Tom Friedman has something to say about energy, hard truths that most people don’t want to hear. As he notes, these are the things that our presidential candidates ought to be telling us but have not. Will anyone step forward?
The price of gasoline is never going back down. Therefore, if you buy a big gas guzzler today, you are locking yourself into perpetually high gasoline bills. You are buying a pig that will eat you out of house and home.
…there is no short-term fix for gasoline prices. Prices are what they are as a result of rising global oil demand from India, China and a rapidly growing Middle East on top of our own increasing consumption, a shortage of “sweet” crude that is used for the diesel fuel that Europe is highly dependent upon and our own neglect of effective energy policy for 30 years.
Every decade we look back and say: “If only we had done the right thing then, we would be in a different position today.”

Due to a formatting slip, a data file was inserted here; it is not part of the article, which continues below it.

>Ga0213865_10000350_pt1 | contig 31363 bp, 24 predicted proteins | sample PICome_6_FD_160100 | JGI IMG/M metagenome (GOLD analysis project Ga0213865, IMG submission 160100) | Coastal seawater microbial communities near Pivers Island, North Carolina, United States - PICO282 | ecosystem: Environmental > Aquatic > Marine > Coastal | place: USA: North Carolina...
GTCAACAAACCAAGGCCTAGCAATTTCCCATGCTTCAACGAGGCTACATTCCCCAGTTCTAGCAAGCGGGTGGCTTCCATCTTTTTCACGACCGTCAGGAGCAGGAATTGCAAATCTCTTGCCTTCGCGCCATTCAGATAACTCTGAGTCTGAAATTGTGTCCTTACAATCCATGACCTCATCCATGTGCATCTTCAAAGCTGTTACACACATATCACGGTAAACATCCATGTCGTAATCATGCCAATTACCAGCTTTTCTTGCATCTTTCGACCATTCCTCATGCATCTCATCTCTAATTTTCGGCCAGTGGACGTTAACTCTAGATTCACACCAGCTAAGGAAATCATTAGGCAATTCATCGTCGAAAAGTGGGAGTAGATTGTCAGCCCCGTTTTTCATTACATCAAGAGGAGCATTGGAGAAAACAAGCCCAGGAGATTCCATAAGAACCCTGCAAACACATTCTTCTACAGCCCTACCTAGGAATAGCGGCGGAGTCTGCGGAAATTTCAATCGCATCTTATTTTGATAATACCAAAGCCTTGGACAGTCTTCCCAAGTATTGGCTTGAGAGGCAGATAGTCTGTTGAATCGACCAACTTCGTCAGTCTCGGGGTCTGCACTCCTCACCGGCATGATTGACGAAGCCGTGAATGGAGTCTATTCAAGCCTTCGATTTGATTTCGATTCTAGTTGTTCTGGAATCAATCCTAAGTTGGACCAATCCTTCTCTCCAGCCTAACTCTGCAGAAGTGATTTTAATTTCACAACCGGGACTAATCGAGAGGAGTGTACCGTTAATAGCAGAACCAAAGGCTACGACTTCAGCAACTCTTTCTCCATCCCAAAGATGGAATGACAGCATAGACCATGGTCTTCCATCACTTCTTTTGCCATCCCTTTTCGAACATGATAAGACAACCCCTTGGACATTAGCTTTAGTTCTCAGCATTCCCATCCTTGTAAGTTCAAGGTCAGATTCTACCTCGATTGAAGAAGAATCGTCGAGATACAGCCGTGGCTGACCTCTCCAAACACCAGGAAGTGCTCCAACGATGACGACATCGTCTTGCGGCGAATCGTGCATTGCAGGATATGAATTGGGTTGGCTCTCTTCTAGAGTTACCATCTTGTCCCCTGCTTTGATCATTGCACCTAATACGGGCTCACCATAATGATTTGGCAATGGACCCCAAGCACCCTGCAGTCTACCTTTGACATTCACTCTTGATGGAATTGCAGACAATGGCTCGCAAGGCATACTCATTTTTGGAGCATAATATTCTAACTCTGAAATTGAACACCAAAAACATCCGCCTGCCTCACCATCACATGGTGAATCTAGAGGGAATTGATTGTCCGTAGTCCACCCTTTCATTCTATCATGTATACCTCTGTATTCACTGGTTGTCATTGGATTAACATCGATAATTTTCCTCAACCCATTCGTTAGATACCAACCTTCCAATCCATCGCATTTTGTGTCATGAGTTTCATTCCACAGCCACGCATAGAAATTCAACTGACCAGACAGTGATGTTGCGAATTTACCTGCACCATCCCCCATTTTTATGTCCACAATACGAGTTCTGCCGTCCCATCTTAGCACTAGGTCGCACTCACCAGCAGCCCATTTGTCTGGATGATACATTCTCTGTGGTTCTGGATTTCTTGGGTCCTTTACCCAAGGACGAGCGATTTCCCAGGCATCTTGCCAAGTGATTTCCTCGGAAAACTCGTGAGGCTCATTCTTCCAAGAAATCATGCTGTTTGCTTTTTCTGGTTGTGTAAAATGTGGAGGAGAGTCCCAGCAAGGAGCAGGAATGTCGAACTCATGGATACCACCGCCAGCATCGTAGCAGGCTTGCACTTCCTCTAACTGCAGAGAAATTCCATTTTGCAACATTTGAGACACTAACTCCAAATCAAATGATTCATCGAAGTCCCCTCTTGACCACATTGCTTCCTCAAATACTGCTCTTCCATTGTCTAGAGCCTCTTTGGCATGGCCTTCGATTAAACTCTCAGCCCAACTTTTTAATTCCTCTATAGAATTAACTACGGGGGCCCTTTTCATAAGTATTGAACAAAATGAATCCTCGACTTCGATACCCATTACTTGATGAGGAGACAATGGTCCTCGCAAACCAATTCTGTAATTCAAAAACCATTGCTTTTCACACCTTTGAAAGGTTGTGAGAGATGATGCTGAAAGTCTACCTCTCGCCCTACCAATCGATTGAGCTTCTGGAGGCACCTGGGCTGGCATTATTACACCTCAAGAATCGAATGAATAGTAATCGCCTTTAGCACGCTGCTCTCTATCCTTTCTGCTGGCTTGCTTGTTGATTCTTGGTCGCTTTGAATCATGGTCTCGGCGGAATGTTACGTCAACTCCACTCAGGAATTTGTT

We didn’t do what was right, needless to say.
Friedman’s solution is, I think, one that we shouldn’t have to implement – putting an artificial floor under gasoline prices to mandate a price-point that causes energy conservation to take place. We ought to be able to do that ourselves.
In the unlikely event that oil prices ever do go back down to pre-Iraq war prices, consumer demand would very likely increase in proportion. A price floor would be one way to combat the problem of short-term consumer memory, albeit another government regulation that, like so many others, is an artificial construct implemented in place of individual responsibility.
But as regulations go it might not be a bad one. At least it would discourage the outflow of American dollars into the pockets of apathetic or hostile Islamic states and encourage the development domestic energy sources such as liquid coal, natural gas, and hydrogen power, all of which I’ve written about before.